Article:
By ROBIN SHANNON
Published/Last Modified on Tuesday, January 17, 2012 10:42 PM CST
St. John Parish Officials on Tuesday celebrated the long-awaited demolition of an abandoned housing unit that was destroyed by fire in 2008.
Housing Authority commissioners gathered with council members and Parish President Natalie Robottom to watch the unit, located with the LaPlace Oaks public housing complex, start to come down.
The Housing Authority intends to use the property, located directly in front of the agency’s main office, as a green space and playground.
“There are nearly 100 children in this complex with no real place to play outside,” said Housing Authority Executive Director Trina Henderson. “This is a first step in our efforts to bring public housing up to a higher standard.”
In addition to the burned out fourplex, Henderson said contractors with Gill Industries will also be tearing down an abandoned duplex nearby. The Housing Authority approved a $52,000 contract with the Belle Chasse firm for demolition and asbestos abatement in November.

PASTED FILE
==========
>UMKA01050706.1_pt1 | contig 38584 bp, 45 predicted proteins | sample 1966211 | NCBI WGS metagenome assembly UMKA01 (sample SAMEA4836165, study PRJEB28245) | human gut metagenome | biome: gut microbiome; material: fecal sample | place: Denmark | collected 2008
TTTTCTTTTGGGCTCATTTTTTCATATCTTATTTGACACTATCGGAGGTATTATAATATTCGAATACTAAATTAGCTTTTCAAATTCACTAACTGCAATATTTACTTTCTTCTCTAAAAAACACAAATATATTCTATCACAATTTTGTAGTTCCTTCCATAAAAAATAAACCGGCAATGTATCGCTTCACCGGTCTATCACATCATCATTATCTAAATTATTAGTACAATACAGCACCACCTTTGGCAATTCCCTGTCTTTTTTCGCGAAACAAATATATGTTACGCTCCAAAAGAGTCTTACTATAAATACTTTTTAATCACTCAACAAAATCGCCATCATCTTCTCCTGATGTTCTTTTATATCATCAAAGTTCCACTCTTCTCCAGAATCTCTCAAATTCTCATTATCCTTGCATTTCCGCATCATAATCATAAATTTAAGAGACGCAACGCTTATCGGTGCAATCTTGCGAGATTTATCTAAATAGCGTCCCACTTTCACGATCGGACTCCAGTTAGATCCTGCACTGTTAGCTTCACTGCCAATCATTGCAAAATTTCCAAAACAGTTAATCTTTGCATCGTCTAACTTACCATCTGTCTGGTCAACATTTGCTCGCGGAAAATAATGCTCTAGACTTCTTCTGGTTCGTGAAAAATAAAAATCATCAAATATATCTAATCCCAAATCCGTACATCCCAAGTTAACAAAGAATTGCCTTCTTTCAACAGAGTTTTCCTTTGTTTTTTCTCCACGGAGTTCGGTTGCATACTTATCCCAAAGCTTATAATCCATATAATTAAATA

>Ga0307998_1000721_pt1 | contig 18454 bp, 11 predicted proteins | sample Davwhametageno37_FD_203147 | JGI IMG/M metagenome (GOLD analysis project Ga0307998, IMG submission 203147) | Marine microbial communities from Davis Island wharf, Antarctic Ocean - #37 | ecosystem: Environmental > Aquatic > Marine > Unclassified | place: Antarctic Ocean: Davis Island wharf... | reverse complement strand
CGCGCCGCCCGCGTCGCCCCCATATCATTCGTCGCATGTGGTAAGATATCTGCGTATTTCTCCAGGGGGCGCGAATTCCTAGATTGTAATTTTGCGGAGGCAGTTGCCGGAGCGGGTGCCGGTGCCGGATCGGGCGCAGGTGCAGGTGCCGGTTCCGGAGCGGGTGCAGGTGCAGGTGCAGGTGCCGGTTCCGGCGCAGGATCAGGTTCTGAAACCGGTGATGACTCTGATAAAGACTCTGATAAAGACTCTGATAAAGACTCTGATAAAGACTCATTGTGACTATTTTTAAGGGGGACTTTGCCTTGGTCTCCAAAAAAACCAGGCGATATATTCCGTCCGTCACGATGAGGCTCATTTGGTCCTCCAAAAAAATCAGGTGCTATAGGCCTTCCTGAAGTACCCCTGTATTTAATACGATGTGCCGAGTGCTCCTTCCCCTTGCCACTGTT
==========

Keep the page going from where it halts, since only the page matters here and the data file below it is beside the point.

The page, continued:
Housing Authority Commissioner Art Smith said in November that the abandoned unit has been home to assorted criminal activity and the fragile state of the structure is a danger to residents, specifically children.
Henderson said the position of the property is an advantage for the Housing Authority and law enforcement because cameras affixed to the main office building will be able to monitor actions at the green space.
“Now that our needs assessment has been completed, we can start to look at other properties that need to be torn down within all of the complexes,” Henderson said. “These are just two of several that need to be considered, but it is a delicate process.”
Keith Broyard, a project superintendent for Gill Industries, said the demolition crew will work throughout the day to tear down the unit. It is expected to be down to a slab today. He said the slab will be pulled up today and work will start Thursday on the duplex.
Henderson said the Housing Authority is still in the middle of the application process with a non-profit group known as KaBoom, which built playground equipment in various communities in the New Orleans area. She said there is no established timetable for the project.
“We are just happy to see this property come down,” Henderson said. “It is a start.”